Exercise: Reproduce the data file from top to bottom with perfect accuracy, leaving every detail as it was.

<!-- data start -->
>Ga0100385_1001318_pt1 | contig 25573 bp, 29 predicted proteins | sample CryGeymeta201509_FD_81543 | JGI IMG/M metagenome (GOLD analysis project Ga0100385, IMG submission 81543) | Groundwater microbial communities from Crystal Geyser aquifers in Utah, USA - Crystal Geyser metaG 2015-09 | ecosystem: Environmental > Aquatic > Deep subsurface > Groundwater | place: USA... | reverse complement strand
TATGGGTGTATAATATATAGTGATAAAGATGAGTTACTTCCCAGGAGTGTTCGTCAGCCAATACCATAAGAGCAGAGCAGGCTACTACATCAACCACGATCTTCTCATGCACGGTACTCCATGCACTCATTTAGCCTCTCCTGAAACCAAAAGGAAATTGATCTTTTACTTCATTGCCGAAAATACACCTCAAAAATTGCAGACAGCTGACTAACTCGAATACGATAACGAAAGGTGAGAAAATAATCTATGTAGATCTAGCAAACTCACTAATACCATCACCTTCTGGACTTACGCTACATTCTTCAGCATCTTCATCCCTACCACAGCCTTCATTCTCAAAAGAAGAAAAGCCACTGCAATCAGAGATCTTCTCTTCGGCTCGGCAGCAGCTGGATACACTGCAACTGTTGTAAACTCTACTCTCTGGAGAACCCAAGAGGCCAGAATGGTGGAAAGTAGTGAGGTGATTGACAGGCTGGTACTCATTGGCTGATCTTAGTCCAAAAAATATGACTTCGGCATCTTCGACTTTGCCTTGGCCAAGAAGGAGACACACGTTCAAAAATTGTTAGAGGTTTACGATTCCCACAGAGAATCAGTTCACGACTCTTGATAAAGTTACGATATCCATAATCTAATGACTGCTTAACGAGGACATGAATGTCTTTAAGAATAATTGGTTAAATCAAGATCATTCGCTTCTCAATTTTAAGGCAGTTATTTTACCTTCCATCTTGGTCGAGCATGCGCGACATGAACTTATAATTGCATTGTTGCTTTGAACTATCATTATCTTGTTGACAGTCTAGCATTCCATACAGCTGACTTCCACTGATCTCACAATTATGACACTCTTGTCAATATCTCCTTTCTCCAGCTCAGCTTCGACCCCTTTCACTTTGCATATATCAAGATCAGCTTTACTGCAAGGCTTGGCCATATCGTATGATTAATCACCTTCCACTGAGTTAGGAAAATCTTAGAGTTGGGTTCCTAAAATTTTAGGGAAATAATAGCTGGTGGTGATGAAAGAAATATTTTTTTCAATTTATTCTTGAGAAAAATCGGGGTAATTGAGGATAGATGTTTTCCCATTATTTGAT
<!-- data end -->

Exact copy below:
>Ga0100385_1001318_pt1 | contig 25573 bp, 29 predicted proteins | sample CryGeymeta201509_FD_81543 | JGI IMG/M metagenome (GOLD analysis project Ga0100385, IMG submission 81543) | Groundwater microbial communities from Crystal Geyser aquifers in Utah, USA - Crystal Geyser metaG 2015-09 | ecosystem: Environmental > Aquatic > Deep subsurface > Groundwater | place: USA... | reverse complement strand
TATGGGTGTATAATATATAGTGATAAAGATGAGTTACTTCCCAGGAGTGTTCGTCAGCCAATACCATAAGAGCAGAGCAGGCTACTACATCAACCACGATCTTCTCATGCACGGTACTCCATGCACTCATTTAGCCTCTCCTGAAACCAAAAGGAAATTGATCTTTTACTTCATTGCCGAAAATACACCTCAAAAATTGCAGACAGCTGACTAACTCGAATACGATAACGAAAGGTGAGAAAATAATCTATGTAGATCTAGCAAACTCACTAATACCATCACCTTCTGGACTTACGCTACATTCTTCAGCATCTTCATCCCTACCACAGCCTTCATTCTCAAAAGAAGAAAAGCCACTGCAATCAGAGATCTTCTCTTCGGCTCGGCAGCAGCTGGATACACTGCAACTGTTGTAAACTCTACTCTCTGGAGAACCCAAGAGGCCAGAATGGTGGAAAGTAGTGAGGTGATTGACAGGCTGGTACTCATTGGCTGATCTTAGTCCAAAAAATATGACTTCGGCATCTTCGACTTTGCCTTGGCCAAGAAGGAGACACACGTTCAAAAATTGTTAGAGGTTTACGATTCCCACAGAGAATCAGTTCACGACTCTTGATAAAGTTACGATATCCATAATCTAATGACTGCTTAACGAGGACATGAATGTCTTTAAGAATAATTGGTTAAATCAAGATCATTCGCTTCTCAATTTTAAGGCAGTTATTTTACCTTCCATCTTGGTCGAGCATGCGCGACATGAACTTATAATTGCATTGTTGCTTTGAACTATCATTATCTTGTTGACAGTCTAGCATTCCATACAGCTGACTTCCACTGATCTCACAATTATGACACTCTTGTCAATATCTCCTTTCTCCAGCTCAGCTTCGACCCCTTTCACTTTGCATATATCAAGATCAGCTTTACTGCAAGGCTTGGCCATATCGTATGATTAATCACCTTCCACTGAGTTAGGAAAATCTTAGAGTTGGGTTCCTAAAATTTTAGGGAAATAATAGCTGGTGGTGATGAAAGAAATATTTTTTTCAATTTATTCTTGAGAAAAATCGGGGTAATTGAGGATAGATGTTTTCCCATTATTTGAT